Learning from Ukraine’s power grid malware

Richard Piggin | 28 Jan 2016 | Comments

What lessons can we learn from the recent malware attack on Ukraine’s power grid? And what impact will governments, banks and insurers’ increasing focus on cyber risk have on organisations operating critical national infrastructure control systems?

On 23 December 2015, Ukrainian media reported a cyber-attack had left half the homes and 1.4 million people in the Ivano-Frankivsk region without electricity. Although services were restored within a few hours, this was largely due to manual intervention rather than by recovering compromised automation systems. Slovakian security firm ESET later reported that the initial incident was not isolated, and that multiple electricity companies had been affected simultaneously. Reuters also reported similar malware was found in Kiev's Boryspil airport, on IT networks which included air traffic control. Ukraine blamed Russia.

This incursion is one of a few confirmed against the grid, although no direct causal link has been established between the malware and the outage. However, previous events have caused physical harm, including Stuxnet (2010) which targeted the Iranian nuclear programme, and the German blast furnace destruction (2014).

While physical damage is rare, reconnaissance of the power grid has been widely reported before, with warnings of conventional retaliation made by the US. These prompted President Obama to order the development of the Cyber Security Framework for critical infrastructure.

ICS-CERT, the US Industrial Control Systems Computer Emergency Response Team is working with Ukraine’s CERT-UA and has confirmed the presence of Black Energy 3 malware. The ICS-CERT alert is a further warning regarding an ongoing sophisticated malware campaign compromising Industrial Control Systems (ICS), dating back to 2011. Black Energy 2 (2014) used vulnerabilities in ICS products directly connected to the internet to deliver malware. It had reconnaissance functionality, without destructive modules deployed by the perpetrators. In contrast, the new Black Energy 3 variant appears to have been launched using a spear phishing campaign with a malicious Microsoft Office (MS Word) attachment. A further round of spear phishing attacks used a malicious Microsoft Excel macro, purporting to require a newer version Microsoft Office to thwart security.

By comparison, the Havex malware targeted and compromised Energy sector control systems in 2013 and 2014, using multiple infection routes including spear phishing, infected ICS software downloads from legitimate websites, and compromised industry websites. The malware was used for intelligence gathering. However, an unfortunate by-product from the adversary’s perspective was the noisy reconnaissance, which had the unintended consequence of causing a denial of service on the ICS communication servers.

Both the Havex Trojan and Black Energy perpetrators have been described as ‘sophisticated actors’. They also demonstrate a deep knowledge of industrial software and protocols in the development of ICS malware for reconnaissance, compromise and potentially physical damage.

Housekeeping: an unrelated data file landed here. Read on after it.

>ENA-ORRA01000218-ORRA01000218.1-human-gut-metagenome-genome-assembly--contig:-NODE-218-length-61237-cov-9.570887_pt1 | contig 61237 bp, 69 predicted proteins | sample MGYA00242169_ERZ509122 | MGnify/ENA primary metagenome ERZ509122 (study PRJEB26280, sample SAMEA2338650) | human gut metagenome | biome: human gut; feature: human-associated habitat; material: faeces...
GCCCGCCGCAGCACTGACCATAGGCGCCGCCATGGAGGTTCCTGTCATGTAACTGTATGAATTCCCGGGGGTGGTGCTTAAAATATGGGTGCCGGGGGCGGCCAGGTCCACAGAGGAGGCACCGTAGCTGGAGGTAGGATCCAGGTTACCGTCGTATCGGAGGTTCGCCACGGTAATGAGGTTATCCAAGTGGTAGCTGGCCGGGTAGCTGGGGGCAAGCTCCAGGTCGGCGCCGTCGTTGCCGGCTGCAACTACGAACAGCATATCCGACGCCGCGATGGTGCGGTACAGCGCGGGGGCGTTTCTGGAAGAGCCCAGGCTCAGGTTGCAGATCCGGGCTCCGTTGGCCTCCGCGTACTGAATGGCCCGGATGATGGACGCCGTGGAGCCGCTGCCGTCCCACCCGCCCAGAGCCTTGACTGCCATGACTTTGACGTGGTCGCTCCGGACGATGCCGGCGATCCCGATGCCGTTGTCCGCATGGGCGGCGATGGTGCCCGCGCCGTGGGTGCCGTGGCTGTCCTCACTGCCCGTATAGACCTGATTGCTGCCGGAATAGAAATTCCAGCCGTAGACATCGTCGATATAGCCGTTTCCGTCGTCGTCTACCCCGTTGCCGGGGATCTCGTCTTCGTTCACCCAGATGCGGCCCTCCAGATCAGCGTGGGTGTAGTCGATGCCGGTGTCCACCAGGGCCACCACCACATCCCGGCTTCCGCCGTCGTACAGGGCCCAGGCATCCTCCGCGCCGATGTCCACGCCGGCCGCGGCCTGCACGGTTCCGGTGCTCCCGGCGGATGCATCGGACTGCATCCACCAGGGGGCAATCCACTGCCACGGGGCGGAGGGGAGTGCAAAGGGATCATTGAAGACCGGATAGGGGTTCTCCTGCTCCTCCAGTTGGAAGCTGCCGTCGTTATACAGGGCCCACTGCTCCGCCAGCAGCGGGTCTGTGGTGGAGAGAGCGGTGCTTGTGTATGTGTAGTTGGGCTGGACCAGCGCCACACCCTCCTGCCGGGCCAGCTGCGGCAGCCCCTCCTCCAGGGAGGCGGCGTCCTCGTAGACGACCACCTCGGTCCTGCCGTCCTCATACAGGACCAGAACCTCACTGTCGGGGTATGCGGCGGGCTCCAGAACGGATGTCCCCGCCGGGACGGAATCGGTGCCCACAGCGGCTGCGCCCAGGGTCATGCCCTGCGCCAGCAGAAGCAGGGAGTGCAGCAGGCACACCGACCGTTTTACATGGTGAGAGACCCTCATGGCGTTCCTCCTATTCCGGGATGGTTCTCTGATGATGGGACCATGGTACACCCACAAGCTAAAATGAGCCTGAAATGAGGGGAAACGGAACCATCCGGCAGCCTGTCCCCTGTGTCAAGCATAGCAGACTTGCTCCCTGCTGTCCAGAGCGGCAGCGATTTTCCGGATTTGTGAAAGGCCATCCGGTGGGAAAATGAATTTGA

Attribution and motivation can be problematic to ascertain, as some developing commentary suggests. However, publically available evidence clearly demonstrates increasing risk, with the recent US ICS-CERT year in review highlighting a 20% increase on reported ICS cyber incidents last year. It also confirmed cyber-attacks against manufacturing companies had doubled.

The increasing focus on cyber risk, incidents, and ICS vulnerabilities is bound to affect organisations operating control systems, and their stakeholders. Standard & Poor's Ratings Services has begun challenging banks on their cybersecurity readiness, even asking about board-level cyber expertise. Moody’s rating agency went so far as to issue a warning that they will consider cyber risk when setting company credit ratings, potentially making borrowing more expensive to higher risk organisations, particularly utility suppliers. Insurers would be fool hardy not to follow suit, although whether an assessment could potentially deem an organisation uninsurable or premiums more expensive is debatable.

All of these organisations are likely to demand evidence of an ICS-focused cyber security strategy, governance, supply chain management and appropriate risk-based measures to defend against cyber-attack. Most importantly, cyber events are inevitable and well developed incident response plans to enable rapid restoration of operations are essential.

So what measures might provide suitable evidence to third parties that ICS systems have appropriate protection measures?

Collaboration and information sharing are highly recommended via the UK Control Systems Information Exchanges and the Cyber-security Information Sharing Partnership (CiSP) to appreciate vulnerabilities, understand threats, learn from events and share good practice.

The UK CPNI has recently issued updated guidance on securing ICS, and there are more complex security standards that might be applicable. However, I suggest that a more simplistic approach is likely to be followed in the absence of suitable accreditation (such as a Cyber Essentials for ICS).

The Seven Steps to Effectively Defend Industrial Control Systems might be a starting point for manageable good practice along with an in depth defence strategy. These Steps describes strategies that would have detected or prevented ICS cyber incidents, illustrated using real events. The application of these strategies can dramatically improve security, and will serve as excellent evidence for ICS-specific cyber security. Similarly, the 10 basic cyber security measures developed for water utilities offers complementary guidance, with additional advice for successful programme implementation.